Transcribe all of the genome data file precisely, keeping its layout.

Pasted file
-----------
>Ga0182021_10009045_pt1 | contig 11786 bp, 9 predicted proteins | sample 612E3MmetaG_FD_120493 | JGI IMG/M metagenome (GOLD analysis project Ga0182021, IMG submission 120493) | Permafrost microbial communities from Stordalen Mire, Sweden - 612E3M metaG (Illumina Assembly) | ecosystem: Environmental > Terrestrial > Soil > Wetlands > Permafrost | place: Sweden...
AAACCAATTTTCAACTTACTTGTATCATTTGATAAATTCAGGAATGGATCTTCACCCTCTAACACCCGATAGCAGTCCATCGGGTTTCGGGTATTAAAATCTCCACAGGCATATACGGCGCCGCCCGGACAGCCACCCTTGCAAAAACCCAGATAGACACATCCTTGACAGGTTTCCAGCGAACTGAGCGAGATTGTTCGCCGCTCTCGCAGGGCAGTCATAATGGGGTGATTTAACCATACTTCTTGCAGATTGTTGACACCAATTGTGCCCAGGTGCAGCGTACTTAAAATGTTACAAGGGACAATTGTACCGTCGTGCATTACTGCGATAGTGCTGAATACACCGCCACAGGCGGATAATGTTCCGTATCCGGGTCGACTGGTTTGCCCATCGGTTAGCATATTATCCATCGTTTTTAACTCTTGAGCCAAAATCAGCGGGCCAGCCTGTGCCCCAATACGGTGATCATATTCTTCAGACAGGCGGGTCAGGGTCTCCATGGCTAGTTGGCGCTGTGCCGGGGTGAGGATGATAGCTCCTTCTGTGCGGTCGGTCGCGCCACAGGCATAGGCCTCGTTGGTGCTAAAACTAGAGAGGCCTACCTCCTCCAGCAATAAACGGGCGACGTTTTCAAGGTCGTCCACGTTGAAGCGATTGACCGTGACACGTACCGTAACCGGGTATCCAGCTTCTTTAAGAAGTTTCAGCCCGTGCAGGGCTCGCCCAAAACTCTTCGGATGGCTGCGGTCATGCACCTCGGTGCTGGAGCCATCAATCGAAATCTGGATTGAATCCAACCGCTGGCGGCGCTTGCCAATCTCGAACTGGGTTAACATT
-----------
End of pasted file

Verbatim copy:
>Ga0182021_10009045_pt1 | contig 11786 bp, 9 predicted proteins | sample 612E3MmetaG_FD_120493 | JGI IMG/M metagenome (GOLD analysis project Ga0182021, IMG submission 120493) | Permafrost microbial communities from Stordalen Mire, Sweden - 612E3M metaG (Illumina Assembly) | ecosystem: Environmental > Terrestrial > Soil > Wetlands > Permafrost | place: Sweden...
AAACCAATTTTCAACTTACTTGTATCATTTGATAAATTCAGGAATGGATCTTCACCCTCTAACACCCGATAGCAGTCCATCGGGTTTCGGGTATTAAAATCTCCACAGGCATATACGGCGCCGCCCGGACAGCCACCCTTGCAAAAACCCAGATAGACACATCCTTGACAGGTTTCCAGCGAACTGAGCGAGATTGTTCGCCGCTCTCGCAGGGCAGTCATAATGGGGTGATTTAACCATACTTCTTGCAGATTGTTGACACCAATTGTGCCCAGGTGCAGCGTACTTAAAATGTTACAAGGGACAATTGTACCGTCGTGCATTACTGCGATAGTGCTGAATACACCGCCACAGGCGGATAATGTTCCGTATCCGGGTCGACTGGTTTGCCCATCGGTTAGCATATTATCCATCGTTTTTAACTCTTGAGCCAAAATCAGCGGGCCAGCCTGTGCCCCAATACGGTGATCATATTCTTCAGACAGGCGGGTCAGGGTCTCCATGGCTAGTTGGCGCTGTGCCGGGGTGAGGATGATAGCTCCTTCTGTGCGGTCGGTCGCGCCACAGGCATAGGCCTCGTTGGTGCTAAAACTAGAGAGGCCTACCTCCTCCAGCAATAAACGGGCGACGTTTTCAAGGTCGTCCACGTTGAAGCGATTGACCGTGACACGTACCGTAACCGGGTATCCAGCTTCTTTAAGAAGTTTCAGCCCGTGCAGGGCTCGCCCAAAACTCTTCGGATGGCTGCGGTCATGCACCTCGGTGCTGGAGCCATCAATCGAAATCTGGATTGAATCCAACCGCTGGCGGCGCTTGCCAATCTCGAACTGGGTTAACATT